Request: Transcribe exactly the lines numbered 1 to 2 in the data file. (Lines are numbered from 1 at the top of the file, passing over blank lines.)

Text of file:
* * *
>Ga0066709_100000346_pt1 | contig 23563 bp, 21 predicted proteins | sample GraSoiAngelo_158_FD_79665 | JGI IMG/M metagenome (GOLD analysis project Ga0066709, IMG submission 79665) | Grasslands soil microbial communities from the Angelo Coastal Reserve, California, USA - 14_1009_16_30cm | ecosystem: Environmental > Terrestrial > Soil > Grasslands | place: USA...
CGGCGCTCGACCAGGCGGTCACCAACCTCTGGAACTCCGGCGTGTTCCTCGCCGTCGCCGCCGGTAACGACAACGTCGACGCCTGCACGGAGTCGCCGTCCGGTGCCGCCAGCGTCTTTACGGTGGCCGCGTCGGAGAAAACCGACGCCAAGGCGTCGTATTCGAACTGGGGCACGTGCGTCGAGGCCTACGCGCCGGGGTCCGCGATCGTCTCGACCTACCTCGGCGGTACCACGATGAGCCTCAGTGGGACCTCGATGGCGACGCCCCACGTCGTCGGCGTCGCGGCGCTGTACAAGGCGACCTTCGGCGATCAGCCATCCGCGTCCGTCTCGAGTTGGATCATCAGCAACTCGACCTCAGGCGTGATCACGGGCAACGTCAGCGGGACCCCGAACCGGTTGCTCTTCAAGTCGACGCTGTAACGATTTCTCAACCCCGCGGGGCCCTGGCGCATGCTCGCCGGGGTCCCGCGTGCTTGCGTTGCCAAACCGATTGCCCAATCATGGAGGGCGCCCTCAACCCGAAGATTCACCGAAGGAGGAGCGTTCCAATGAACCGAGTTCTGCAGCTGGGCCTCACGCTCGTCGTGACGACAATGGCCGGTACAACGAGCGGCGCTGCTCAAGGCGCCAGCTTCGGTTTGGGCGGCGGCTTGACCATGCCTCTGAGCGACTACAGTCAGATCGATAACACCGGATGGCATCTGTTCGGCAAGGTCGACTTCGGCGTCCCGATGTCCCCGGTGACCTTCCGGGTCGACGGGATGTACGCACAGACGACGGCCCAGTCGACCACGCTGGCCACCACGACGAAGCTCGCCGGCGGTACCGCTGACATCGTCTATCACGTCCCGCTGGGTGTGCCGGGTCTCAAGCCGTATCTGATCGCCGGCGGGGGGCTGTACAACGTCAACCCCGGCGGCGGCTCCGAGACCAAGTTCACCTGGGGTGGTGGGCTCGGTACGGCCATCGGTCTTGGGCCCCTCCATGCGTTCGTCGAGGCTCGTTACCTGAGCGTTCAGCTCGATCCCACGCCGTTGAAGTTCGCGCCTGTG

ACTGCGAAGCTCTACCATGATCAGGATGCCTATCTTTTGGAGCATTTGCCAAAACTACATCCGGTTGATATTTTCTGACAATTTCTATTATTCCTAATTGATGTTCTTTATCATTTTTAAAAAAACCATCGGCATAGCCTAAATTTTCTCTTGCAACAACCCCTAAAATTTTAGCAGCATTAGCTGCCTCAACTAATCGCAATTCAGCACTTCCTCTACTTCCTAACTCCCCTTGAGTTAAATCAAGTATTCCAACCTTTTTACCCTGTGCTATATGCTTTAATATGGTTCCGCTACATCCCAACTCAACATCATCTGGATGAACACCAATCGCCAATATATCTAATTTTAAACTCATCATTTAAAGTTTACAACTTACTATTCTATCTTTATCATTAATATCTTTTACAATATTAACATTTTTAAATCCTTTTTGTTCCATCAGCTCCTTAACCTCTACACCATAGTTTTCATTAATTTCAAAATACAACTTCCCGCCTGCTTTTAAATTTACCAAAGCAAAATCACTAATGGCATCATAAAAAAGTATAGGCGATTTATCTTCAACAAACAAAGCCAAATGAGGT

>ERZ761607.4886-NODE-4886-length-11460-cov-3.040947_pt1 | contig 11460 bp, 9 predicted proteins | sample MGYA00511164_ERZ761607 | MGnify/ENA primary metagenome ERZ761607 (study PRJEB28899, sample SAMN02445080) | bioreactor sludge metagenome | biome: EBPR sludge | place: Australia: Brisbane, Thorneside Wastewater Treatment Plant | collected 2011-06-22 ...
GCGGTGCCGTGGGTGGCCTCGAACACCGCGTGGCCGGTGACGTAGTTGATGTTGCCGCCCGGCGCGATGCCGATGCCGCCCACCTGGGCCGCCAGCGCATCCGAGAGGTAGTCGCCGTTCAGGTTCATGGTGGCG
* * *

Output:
>Ga0066709_100000346_pt1 | contig 23563 bp, 21 predicted proteins | sample GraSoiAngelo_158_FD_79665 | JGI IMG/M metagenome (GOLD analysis project Ga0066709, IMG submission 79665) | Grasslands soil microbial communities from the Angelo Coastal Reserve, California, USA - 14_1009_16_30cm | ecosystem: Environmental > Terrestrial > Soil > Grasslands | place: USA...
CGGCGCTCGACCAGGCGGTCACCAACCTCTGGAACTCCGGCGTGTTCCTCGCCGTCGCCGCCGGTAACGACAACGTCGACGCCTGCACGGAGTCGCCGTCCGGTGCCGCCAGCGTCTTTACGGTGGCCGCGTCGGAGAAAACCGACGCCAAGGCGTCGTATTCGAACTGGGGCACGTGCGTCGAGGCCTACGCGCCGGGGTCCGCGATCGTCTCGACCTACCTCGGCGGTACCACGATGAGCCTCAGTGGGACCTCGATGGCGACGCCCCACGTCGTCGGCGTCGCGGCGCTGTACAAGGCGACCTTCGGCGATCAGCCATCCGCGTCCGTCTCGAGTTGGATCATCAGCAACTCGACCTCAGGCGTGATCACGGGCAACGTCAGCGGGACCCCGAACCGGTTGCTCTTCAAGTCGACGCTGTAACGATTTCTCAACCCCGCGGGGCCCTGGCGCATGCTCGCCGGGGTCCCGCGTGCTTGCGTTGCCAAACCGATTGCCCAATCATGGAGGGCGCCCTCAACCCGAAGATTCACCGAAGGAGGAGCGTTCCAATGAACCGAGTTCTGCAGCTGGGCCTCACGCTCGTCGTGACGACAATGGCCGGTACAACGAGCGGCGCTGCTCAAGGCGCCAGCTTCGGTTTGGGCGGCGGCTTGACCATGCCTCTGAGCGACTACAGTCAGATCGATAACACCGGATGGCATCTGTTCGGCAAGGTCGACTTCGGCGTCCCGATGTCCCCGGTGACCTTCCGGGTCGACGGGATGTACGCACAGACGACGGCCCAGTCGACCACGCTGGCCACCACGACGAAGCTCGCCGGCGGTACCGCTGACATCGTCTATCACGTCCCGCTGGGTGTGCCGGGTCTCAAGCCGTATCTGATCGCCGGCGGGGGGCTGTACAACGTCAACCCCGGCGGCGGCTCCGAGACCAAGTTCACCTGGGGTGGTGGGCTCGGTACGGCCATCGGTCTTGGGCCCCTCCATGCGTTCGTCGAGGCTCGTTACCTGAGCGTTCAGCTCGATCCCACGCCGTTGAAGTTCGCGCCTGTG